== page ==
Do you consider yourself an average Australian? You may be surprised to see how you stack up against the latest national statistics.
Every five years, the Australian Bureau of Statistics runs the census to determine how the demography of Australia is changing. With the next census happening in August 2016, now’s the perfect time to see if you can consider yourself an average Aussie!
The average lifestyle of Australians
First things first, the ‘average’ Aussie is female! This is due to the fact that just over half the population of Australia are women. ABS data also shows the ‘average’ is
- 37 years of age
- In a registered marriage
- Has two children
- Drives a private car
- Lives in a capital city
- Lives in freestanding three-bedroom two-bathroom home
The ABS even created a profile for the average Australian, which you read here. Interestingly, of the 22 million people surveyed during the 2011 census, no one person met all the criteria contained in the ‘average’ Australian profile!
Employment & income
The average Australian makes approximately $1,500 per week (or $78,000 tax inclusive per year). This figure is based on ordinary time earnings and does not include any overtime and varies significantly by state from the lowest average in Tasmania, to the highest in the Capital Territory:
- Tasmania – $65,759
- South Australia – $69,800
- Victoria – $72,623
- Northern Territory – $75,603
- Queensland – $75,759
- New South Wales – $77,600
- Western Australia – $87,001
- Capital Territory – $88,270
The average Australian male works 41 hours per week in paid employment while the average Australian female works 32 hours per week in paid employment, however, survey results estimate that in addition to paid employment, the average Australian male spends less than five hours on unpaid domestic work compared to the average Australian female who spends more than five hours on unpaid domestic work each week.
The most common occupation in Australia is ‘sales assistant’. However, for men, other common occupations were electrician, truck driver and retail manager, while for women, common occupations were primary school teacher, office manager and general clerk.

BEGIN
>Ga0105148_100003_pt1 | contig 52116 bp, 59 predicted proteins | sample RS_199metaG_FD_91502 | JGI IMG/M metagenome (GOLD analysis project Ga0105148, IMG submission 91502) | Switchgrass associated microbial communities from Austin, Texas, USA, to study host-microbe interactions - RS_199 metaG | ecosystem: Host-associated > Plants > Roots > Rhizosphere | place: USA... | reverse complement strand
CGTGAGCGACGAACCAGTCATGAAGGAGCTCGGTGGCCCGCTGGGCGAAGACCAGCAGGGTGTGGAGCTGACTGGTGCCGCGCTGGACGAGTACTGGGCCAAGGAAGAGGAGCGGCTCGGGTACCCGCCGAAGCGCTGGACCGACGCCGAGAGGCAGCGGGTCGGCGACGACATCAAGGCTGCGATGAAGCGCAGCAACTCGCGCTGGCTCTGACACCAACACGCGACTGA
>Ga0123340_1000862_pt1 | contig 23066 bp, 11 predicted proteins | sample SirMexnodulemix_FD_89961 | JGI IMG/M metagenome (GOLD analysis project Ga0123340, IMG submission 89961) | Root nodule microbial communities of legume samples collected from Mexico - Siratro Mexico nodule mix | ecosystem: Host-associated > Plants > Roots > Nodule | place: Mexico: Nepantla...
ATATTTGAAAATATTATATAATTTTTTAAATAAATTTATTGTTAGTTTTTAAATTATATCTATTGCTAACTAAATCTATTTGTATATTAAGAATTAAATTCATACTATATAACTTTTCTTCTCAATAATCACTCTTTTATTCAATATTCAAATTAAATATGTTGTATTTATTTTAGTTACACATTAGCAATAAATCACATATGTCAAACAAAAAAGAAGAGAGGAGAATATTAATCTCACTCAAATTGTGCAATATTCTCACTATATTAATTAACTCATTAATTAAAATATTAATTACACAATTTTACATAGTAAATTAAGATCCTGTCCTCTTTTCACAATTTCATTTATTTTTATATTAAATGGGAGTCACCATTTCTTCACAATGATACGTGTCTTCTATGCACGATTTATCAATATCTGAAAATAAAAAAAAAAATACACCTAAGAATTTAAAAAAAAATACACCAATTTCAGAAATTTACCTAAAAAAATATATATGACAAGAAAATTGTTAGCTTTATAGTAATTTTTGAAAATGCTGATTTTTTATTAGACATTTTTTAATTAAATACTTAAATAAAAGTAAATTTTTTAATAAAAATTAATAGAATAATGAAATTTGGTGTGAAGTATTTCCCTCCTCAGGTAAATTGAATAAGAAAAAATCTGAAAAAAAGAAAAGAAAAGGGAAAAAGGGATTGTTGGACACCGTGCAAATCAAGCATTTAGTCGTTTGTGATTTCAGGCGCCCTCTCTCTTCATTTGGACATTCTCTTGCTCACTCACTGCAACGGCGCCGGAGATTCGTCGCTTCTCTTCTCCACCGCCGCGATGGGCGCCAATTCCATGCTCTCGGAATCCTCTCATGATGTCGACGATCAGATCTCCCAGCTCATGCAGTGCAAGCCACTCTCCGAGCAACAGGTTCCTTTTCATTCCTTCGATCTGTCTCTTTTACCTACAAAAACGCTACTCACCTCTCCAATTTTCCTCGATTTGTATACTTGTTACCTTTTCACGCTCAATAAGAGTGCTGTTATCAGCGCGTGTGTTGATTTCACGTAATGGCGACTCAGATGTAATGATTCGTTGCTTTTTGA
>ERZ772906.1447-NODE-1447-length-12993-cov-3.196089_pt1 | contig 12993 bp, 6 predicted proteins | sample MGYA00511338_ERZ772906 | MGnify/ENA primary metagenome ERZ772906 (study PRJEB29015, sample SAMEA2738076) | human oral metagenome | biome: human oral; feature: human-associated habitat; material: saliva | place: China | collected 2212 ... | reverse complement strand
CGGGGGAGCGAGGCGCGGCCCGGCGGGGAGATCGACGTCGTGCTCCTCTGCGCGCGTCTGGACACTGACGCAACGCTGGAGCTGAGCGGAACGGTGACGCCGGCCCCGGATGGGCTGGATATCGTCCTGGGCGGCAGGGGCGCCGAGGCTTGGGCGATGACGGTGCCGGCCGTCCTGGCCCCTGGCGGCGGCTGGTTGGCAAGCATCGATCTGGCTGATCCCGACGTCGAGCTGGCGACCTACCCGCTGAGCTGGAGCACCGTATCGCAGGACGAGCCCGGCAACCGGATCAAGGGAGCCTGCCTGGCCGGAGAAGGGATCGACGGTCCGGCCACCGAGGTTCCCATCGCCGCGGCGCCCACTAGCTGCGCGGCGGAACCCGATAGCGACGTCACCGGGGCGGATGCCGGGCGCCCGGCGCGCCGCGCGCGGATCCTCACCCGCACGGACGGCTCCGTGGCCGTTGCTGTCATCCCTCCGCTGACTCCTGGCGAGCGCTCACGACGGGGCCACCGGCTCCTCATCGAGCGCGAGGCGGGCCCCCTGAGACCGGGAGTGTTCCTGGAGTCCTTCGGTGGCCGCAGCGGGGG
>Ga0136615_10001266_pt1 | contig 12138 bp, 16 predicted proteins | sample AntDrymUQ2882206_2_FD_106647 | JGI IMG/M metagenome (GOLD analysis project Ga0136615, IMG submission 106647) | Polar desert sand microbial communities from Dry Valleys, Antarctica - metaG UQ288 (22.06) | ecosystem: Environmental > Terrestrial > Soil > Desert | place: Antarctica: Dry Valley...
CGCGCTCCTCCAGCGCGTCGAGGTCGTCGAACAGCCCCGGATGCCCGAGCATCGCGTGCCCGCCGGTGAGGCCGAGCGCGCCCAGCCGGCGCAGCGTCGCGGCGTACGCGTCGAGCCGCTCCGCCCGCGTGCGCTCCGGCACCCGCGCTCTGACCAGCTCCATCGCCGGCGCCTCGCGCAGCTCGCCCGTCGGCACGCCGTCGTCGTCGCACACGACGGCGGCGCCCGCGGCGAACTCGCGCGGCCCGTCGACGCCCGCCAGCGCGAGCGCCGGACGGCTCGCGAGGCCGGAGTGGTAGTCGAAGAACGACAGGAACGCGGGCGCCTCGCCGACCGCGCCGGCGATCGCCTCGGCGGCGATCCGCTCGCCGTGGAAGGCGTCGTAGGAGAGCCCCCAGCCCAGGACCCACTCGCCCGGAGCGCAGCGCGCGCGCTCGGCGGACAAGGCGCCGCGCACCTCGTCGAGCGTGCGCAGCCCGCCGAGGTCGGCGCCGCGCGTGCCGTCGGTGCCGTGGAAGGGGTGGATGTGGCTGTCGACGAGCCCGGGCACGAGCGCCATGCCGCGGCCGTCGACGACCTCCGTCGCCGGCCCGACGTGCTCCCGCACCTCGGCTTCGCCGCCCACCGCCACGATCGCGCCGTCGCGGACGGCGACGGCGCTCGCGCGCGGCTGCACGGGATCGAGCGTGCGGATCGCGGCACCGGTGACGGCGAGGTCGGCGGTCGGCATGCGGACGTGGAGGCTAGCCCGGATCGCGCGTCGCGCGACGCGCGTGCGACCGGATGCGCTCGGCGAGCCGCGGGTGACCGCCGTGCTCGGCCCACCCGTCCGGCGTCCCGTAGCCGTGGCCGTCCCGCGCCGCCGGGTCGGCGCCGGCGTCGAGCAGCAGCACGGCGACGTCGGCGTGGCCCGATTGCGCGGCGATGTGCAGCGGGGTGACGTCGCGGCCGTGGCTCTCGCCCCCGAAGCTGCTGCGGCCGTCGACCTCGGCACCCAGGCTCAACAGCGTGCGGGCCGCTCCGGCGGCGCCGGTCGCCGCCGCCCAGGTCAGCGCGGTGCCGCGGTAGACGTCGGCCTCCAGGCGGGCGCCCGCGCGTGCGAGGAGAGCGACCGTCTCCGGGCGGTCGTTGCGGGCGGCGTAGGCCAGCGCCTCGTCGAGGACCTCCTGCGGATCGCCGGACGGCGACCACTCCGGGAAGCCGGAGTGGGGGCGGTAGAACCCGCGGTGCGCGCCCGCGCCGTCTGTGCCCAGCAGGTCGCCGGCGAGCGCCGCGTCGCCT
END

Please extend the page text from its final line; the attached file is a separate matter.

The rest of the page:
Are Australians healthy?
The health of the average Australian is difficult to determine, but life expectancy has increased in recent years. Men can expect to live to 80.1 years while women can expect to live to 84.7 years, with these figures continuing to trend upward. Australia sits comfortably within the top ten OECD countries for average life expectancy, coming in a 8th, between Sweden and Luxembourg.
Although the average Australian adult should take approximately 10,000 steps a day to maintain a healthy level of activity, a recent pedometer study found that the average Aussie adult falls short of this daily threshold, averaging only 7,400 steps per day. According to a national health survey in 2014-2015, over 63% of Australians are overweight or obese and only 7% met the recommended daily intake for vegetables, so the average Aussie has some improvements to make in the nutrition department!
The home life of the average Australian
Although housing affordability seems to be an ongoing concern for many Australians, the average household occupancy has actually fallen, from 3.1 people per household in 1971 to 2.6 people per household today. According to .id demographers, this may be due to declining birth rates, as people are marrying later in life, starting families later and having smaller families.
The average Australian home loan varies state by state, so here’s a snapshot:
- Tasmania – $236,400
- South Australia – $280,900
- Queensland – $320,700
- Northern Territory – $340,900
- Western Australia – $343,000
- ACT – $364,600
- Victoria – $387,600
- New South Wales – $454,200
Bear in mind that these figures only represent the average home loan figures and not average property prices in each state.
Don’t be surprised if you don’t fit the criteria for the ‘average’ Australian, especially since not one person actually fit the mould in the last census. Australia is an increasingly diverse place, so when comparing yourself to the ‘average’, just remember that however much we’re the same, we’re also very different.